Aside from the Hellman's mayonnaise on the "BBT" sandwich (you remember...bacon, basil, tomato), everything on the plate below was made or grown in Minnesota. The double-smoked bacon came from Thielen's Meats in Pierz. Tomatoes were wonderful (I think it is going to be a great summer for them). The corn, while small, was crisp and sweet. Fragrant basil. Awesome bread. Everything was delicious. Summer dining at its finest!

A plate of Minnesota goodness

In other news, I am deliriously excited because one of my favorite bands, Crowded House, released a new album this week. Even better, they are on tour and are actually stopping in Minnesota this September! It takes a lot for me to get excited about much in the world of entertainment these days, so this will be a treat. I am so there. Neil Finn, if you are reading this, I am requesting you perform "Mean To Me," "Silent House," and "Italian Plastic." Anything else would be icing on the cake.

"Nothing like that Italian plastic..."

Until next time,


Wednesday, July 14, 2010

On account of the weather...

....there was no run tonight. Here were the numbers when I got home:

Actual temperature: 92 F

Dew point: 78 F

Heat index: 108 F!!!

I will let the witch say it for me...

Running would have been dangerous. I opted for a three mile walk instead, and that was plenty. I was a sweaty mess by the time I got home.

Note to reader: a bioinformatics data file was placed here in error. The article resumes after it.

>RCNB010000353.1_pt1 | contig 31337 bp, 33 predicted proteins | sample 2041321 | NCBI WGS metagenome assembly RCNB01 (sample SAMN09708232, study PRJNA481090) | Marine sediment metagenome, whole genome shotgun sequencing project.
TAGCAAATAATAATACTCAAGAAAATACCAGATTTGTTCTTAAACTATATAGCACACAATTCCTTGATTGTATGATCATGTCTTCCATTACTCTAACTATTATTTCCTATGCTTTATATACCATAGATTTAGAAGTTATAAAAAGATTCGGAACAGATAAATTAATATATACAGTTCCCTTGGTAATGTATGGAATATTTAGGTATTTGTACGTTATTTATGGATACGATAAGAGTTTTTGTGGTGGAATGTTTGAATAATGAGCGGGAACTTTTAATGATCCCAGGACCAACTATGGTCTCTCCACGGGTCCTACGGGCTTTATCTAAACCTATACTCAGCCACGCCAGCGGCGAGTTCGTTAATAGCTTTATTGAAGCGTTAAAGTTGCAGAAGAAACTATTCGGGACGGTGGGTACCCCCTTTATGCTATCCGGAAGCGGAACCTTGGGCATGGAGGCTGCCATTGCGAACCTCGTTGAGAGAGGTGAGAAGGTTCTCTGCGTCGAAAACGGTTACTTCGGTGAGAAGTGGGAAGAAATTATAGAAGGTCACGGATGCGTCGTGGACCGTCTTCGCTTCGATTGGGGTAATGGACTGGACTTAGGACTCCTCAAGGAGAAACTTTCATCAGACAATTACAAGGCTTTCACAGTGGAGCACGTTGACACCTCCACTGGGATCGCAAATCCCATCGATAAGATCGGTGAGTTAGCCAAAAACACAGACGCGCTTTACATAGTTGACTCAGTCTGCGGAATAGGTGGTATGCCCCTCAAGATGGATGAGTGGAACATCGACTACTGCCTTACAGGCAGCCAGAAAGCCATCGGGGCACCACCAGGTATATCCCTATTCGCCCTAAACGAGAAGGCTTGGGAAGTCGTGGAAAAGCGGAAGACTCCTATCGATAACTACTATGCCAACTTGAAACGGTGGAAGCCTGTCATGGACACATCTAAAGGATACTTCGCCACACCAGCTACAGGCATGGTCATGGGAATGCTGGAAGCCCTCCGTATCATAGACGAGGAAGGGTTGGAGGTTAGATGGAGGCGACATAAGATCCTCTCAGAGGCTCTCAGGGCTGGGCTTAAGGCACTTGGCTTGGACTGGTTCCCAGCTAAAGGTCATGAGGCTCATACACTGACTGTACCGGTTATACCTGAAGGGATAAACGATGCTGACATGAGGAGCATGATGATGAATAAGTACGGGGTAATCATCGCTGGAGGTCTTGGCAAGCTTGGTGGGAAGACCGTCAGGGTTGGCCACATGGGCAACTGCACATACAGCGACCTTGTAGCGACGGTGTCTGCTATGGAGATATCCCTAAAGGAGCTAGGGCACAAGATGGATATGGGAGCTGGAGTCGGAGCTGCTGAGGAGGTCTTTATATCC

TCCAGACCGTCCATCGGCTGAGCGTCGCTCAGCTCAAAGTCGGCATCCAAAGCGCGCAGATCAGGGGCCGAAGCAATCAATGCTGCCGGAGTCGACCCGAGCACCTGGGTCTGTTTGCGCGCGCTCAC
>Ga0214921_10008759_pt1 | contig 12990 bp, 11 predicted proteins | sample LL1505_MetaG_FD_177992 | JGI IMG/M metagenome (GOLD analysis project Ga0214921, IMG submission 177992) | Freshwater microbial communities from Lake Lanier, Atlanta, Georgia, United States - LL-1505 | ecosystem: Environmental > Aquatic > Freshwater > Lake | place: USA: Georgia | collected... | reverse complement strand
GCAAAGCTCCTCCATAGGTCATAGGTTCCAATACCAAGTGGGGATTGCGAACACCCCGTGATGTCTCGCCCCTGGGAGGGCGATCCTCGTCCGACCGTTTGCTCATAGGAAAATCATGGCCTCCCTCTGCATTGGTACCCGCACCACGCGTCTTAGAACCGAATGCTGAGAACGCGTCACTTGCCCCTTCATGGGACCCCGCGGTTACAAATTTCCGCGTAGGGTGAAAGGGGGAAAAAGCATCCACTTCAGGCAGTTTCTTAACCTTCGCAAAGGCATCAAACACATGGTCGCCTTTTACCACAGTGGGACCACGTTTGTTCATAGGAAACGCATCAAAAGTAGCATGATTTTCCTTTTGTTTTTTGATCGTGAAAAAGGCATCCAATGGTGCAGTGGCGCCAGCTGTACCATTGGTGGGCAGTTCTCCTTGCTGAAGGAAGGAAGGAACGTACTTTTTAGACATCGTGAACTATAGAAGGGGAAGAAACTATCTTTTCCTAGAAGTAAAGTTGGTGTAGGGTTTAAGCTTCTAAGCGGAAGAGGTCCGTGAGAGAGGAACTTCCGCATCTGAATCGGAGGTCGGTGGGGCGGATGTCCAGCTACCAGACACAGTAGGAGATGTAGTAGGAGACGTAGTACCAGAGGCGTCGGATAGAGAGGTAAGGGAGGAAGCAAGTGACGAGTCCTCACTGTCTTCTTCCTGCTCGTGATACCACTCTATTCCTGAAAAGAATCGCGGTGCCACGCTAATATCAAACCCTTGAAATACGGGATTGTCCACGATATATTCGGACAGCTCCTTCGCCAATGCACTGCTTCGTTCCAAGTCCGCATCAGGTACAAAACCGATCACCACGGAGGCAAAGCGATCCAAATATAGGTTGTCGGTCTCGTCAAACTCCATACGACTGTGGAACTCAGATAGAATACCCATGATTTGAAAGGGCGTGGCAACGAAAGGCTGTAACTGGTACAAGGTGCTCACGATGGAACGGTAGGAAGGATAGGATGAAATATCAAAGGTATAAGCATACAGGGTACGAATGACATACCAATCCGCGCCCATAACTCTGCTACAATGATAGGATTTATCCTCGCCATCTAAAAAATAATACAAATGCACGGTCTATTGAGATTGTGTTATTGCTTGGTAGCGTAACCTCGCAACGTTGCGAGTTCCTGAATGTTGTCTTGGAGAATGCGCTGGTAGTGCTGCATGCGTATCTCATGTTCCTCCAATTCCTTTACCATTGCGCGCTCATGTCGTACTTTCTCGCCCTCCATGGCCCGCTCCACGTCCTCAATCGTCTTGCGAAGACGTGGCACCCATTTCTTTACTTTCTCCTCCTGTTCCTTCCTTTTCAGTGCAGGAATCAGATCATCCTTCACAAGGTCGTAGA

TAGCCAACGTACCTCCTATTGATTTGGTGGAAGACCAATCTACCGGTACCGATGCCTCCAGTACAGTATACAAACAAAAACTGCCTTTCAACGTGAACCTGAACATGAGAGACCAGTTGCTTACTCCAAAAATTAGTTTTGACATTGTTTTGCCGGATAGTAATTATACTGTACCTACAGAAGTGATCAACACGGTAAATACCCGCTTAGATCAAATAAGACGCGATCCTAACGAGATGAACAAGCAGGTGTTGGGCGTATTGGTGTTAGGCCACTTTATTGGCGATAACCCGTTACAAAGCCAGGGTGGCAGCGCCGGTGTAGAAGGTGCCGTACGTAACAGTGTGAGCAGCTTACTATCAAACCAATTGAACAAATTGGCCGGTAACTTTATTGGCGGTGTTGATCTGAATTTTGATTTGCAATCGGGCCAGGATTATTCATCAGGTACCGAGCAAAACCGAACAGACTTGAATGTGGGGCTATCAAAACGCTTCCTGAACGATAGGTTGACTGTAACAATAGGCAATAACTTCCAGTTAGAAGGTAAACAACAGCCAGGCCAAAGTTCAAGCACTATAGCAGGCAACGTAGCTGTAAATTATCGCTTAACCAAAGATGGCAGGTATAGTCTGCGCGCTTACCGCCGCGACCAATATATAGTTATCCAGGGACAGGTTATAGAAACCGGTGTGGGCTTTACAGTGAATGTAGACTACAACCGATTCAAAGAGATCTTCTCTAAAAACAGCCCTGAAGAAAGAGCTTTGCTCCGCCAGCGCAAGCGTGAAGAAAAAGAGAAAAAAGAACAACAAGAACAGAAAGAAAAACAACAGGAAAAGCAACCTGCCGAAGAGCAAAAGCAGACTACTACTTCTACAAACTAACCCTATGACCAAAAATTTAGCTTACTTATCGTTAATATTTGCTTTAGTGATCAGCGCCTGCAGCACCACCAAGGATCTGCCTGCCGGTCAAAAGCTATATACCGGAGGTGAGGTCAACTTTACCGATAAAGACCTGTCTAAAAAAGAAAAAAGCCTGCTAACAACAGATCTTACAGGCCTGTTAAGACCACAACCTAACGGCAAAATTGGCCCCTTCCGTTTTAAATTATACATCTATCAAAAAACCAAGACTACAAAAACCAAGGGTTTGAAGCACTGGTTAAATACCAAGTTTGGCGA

What was interesting was that I felt the cold front start to move through while I was out walking. The breeze picked up with the air getting noticeably drier. It is still hot as hell - 94 degrees as I type this, but the dew point in now only 69, producing a heat index of only 99. :)

I am glad I didn't run. There will be cooler days.

Monday, July 12, 2010

Refrigerator sweet pickles

Last week at the farmers market, I stumbled upon some beautiful, small, early-season cucumbers. That can only mean one things - time to make some sweet pickles!

Mom always makes these sweet pickles in the summer, so this is very much a summer memory for me. My Dad loves these as well and could eat the whole vat if we left him alone in the kitchen with them!

One of the keys to this recipe is to use the smallest cucumbers you can find. You can certainly make this with larger cucumbers, but they won't have the same crispness that the smaller ones do. Also, the little guys have fewer seed, so if you access to the small cukes, by all means use them.

The recipe below is based on my Mom's with a few modifications of my own. It is very easy to make, and there is no cooking involved - but it takes three days, so plan accordingly. If you have one of those KitchenAid vegetable slicers or a hand-crank model, it makes short work of the slicing. For this batch, however, I just used my santoku knife and a cutting board, doing everything by hand. It takes a little longer, but the mindless, repetitious slicing can be kind of therapeutic. Here is how it is done: